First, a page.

The Blind?s Needs: Airport Kiosks Accessible?

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In November last year we reported that The National Federation of the Blind (NFB) had sued United Airlines on the claim that their airport kiosks, which use touch screen technology, cannot be used by blind passengers.

Around the same, we also recounted how Italian banks had installed ATMs that are accessible for the blind and visually impaired in Rome.

However, it seems that the issue of blind people accessing Kiosks in airports is still unresolved as the NFB is suing again. This time they have filed a lawsuit against McCarran International Airport, alleging that the Las Vegas transportation hub has refused to make its ticket kiosks accessible to the visually impaired.

The claim is on behalf of four blind travellers who accuse the airport owner Clark County, of violating the Americans with Disabilities Act and s federal rehabilitation act, by not providing equal services to visually impaired passengers.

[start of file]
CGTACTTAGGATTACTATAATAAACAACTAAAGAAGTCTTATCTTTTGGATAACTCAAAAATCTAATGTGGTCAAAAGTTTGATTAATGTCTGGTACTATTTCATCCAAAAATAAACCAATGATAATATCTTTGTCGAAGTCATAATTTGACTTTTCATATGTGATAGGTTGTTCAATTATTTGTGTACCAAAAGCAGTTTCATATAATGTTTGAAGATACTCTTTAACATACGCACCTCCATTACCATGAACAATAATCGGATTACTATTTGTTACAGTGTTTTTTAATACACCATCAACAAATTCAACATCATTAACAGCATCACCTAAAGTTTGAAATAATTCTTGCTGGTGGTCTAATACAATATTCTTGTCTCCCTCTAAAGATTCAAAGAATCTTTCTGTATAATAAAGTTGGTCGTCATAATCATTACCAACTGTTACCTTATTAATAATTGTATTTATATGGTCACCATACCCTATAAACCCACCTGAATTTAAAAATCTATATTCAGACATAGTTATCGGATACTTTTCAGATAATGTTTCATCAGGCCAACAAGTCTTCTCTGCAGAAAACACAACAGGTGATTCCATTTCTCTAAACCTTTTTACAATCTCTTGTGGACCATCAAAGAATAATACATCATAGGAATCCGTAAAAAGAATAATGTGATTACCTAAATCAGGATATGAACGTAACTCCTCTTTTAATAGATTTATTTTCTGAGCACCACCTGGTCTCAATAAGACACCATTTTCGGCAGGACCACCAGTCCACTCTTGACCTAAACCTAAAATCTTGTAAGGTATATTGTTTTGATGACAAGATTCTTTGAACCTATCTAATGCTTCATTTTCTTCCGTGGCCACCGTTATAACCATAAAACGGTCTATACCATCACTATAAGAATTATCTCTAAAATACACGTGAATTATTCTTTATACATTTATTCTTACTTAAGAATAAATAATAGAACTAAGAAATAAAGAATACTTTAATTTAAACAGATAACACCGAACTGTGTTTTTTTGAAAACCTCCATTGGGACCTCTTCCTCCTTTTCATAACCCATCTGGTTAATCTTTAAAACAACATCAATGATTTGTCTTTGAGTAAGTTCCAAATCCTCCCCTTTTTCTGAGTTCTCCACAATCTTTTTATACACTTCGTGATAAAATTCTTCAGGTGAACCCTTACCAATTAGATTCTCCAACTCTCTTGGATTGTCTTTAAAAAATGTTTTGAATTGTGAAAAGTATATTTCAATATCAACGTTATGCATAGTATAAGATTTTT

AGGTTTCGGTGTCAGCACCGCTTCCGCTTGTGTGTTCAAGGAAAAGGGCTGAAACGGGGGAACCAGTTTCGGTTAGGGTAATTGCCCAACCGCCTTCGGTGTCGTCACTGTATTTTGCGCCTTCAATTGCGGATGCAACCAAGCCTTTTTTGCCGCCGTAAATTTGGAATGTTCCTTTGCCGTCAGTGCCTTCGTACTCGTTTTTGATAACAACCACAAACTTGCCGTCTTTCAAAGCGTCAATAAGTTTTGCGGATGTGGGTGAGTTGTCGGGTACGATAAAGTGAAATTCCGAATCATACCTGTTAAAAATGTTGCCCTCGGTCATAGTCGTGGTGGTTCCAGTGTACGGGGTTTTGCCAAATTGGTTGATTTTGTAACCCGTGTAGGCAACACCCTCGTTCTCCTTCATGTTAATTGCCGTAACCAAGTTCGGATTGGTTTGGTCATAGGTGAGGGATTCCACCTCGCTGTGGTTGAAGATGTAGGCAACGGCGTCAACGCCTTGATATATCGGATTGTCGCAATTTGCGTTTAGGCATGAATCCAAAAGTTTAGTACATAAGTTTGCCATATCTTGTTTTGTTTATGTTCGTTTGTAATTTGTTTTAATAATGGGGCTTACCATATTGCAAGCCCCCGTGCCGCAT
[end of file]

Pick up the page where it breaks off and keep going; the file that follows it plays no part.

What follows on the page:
Chris Danielsen, a spokesman for the federation, said: “It limits the ability of blind people to get done what they need to get done at the airport.

“Everyone else can just run up to one of these kiosks and get their stuff taken care of and blind people are still confined to consulting with airline or airport employees.”

Presently worldwide, Touch screen kiosk is used in airports as a quick and easy time-saving option for travellers to check-in to flights, print tickets and boarding passes, and select seats.

In the lawsuit, the NFB say they asked the airport officials in September 2010 to modify the kiosks so blind people could benefit from the services. The group say they never received a response.

The McCarran airport officials declined to comment on the allegations.

Touch screen technology in the business industry is ever-growing and the supply and need for them is expanding, for all passengers.